In 1978, a small group of men stood on a dusty outcrop just to the south of Dubai in a meeting that would cement the emirate’s future as a trading hub. Front and centre in the group was Dubai’s ruler, Sheikh Rashid bin Saeed Al Maktoum, who was quickly convinced of the idea of building a manmade port to serve the emirate’s brand new aluminium smelter.
Dubai today is well-known as a glitzy tourist hub, the gateway to the Gulf and home to the planet’s tallest tower, but the city’s success has in many respects stemmed from that fateful decision 35 years ago.
Jebel Ali swiftly became the world’s largest manmade port, and the implementation of a free zone in the area has attracted thousands of companies to set up base in the city. Jebel Ali now plays host to a series of industries, including manufacturing, utilities and logistics. Elsewhere, the growth of Emirates Airline has supercharged Dubai’s retail, tourism and property markets.
It’s sometimes easy to forget that aluminium is where it all began, but this sector is thriving just as much as any of Dubai’s other industries. A discreet exit off Sheikh Zayed Road highway in Jebel Ali, away from the shopping malls and residential areas, leads to a city within a city.
Dubai Aluminium (Dubal) has its base in a large area buzzing with machinery and workers in protective gear and warehouses, separated from the rest of Dubai by power lines and a few kilometres of desert. Dubal’s headquarters is structured like a fort, with a security point at the entrance and special vehicles that are cleared for transportation within the area.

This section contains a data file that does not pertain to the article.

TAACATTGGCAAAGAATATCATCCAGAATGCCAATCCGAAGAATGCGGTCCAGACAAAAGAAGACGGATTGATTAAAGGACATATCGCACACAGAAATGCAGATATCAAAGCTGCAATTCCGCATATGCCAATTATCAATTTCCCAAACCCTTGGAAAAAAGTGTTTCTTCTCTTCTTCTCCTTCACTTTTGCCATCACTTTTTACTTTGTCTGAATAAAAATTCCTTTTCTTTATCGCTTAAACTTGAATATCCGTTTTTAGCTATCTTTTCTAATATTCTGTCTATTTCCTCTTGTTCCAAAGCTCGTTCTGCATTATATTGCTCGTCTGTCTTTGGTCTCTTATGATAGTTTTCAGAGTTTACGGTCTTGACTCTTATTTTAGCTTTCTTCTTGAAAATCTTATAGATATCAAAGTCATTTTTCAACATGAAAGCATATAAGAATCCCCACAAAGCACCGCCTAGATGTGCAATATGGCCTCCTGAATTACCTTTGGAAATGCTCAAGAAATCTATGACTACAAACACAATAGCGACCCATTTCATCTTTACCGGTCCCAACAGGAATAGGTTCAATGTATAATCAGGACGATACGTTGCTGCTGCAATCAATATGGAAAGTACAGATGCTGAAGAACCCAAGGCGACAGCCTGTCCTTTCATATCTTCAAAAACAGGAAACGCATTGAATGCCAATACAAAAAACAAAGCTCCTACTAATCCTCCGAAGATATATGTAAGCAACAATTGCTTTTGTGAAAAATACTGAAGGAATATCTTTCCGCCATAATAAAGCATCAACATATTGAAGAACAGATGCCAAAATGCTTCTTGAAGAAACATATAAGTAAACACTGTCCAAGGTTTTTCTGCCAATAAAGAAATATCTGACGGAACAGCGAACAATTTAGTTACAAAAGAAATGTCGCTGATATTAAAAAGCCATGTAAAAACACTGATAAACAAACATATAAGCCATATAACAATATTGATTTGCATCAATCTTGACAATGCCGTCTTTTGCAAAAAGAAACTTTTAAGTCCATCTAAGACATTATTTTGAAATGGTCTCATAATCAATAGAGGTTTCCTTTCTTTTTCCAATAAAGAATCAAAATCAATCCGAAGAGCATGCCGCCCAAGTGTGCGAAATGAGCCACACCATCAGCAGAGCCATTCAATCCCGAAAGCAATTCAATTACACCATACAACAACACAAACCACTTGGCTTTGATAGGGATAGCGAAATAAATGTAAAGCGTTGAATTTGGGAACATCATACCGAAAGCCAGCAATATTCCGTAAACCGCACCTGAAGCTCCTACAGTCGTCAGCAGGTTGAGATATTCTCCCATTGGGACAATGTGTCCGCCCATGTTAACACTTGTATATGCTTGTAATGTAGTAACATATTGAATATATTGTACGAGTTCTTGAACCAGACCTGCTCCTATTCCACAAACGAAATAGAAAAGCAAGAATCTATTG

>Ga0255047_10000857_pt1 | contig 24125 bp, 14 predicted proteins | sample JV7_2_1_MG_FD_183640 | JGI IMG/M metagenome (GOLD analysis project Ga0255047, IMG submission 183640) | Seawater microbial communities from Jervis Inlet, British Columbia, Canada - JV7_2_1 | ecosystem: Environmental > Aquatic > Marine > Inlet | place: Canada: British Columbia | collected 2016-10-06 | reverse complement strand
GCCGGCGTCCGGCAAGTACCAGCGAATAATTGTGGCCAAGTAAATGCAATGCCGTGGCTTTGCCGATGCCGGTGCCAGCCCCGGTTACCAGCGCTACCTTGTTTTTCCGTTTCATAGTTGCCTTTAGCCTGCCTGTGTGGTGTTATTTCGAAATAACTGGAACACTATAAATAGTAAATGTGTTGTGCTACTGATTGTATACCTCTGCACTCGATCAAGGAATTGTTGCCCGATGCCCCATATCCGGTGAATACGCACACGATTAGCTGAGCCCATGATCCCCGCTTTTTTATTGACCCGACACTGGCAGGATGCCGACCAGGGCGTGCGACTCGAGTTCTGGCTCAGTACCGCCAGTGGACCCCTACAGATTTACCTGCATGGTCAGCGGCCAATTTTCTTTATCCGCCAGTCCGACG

It is here that Dubal runs a business that has blossomed into one of the largest aluminium producers in the world.
Aluminium is a popular metal, second in use to steel, that is found in a vast range of products from cars and planes to soda cans and foil. While specific producers and merchants used to deal almost exclusively with the commodity, the entrance of investment banks into this market in recent years has brought changes to normal operations that has affected the entire industry.
Data from Bloomberg showed that for the past eight years, global supply has exceeded demand, contributing to falling global aluminium prices. Now, investment banks have a hand in managing and restraining supply of aluminium to the market. The banks have set up warehouses at the London Metal Exchange where aluminium is stored, which gives them control over supply, and as a result, prices as well.
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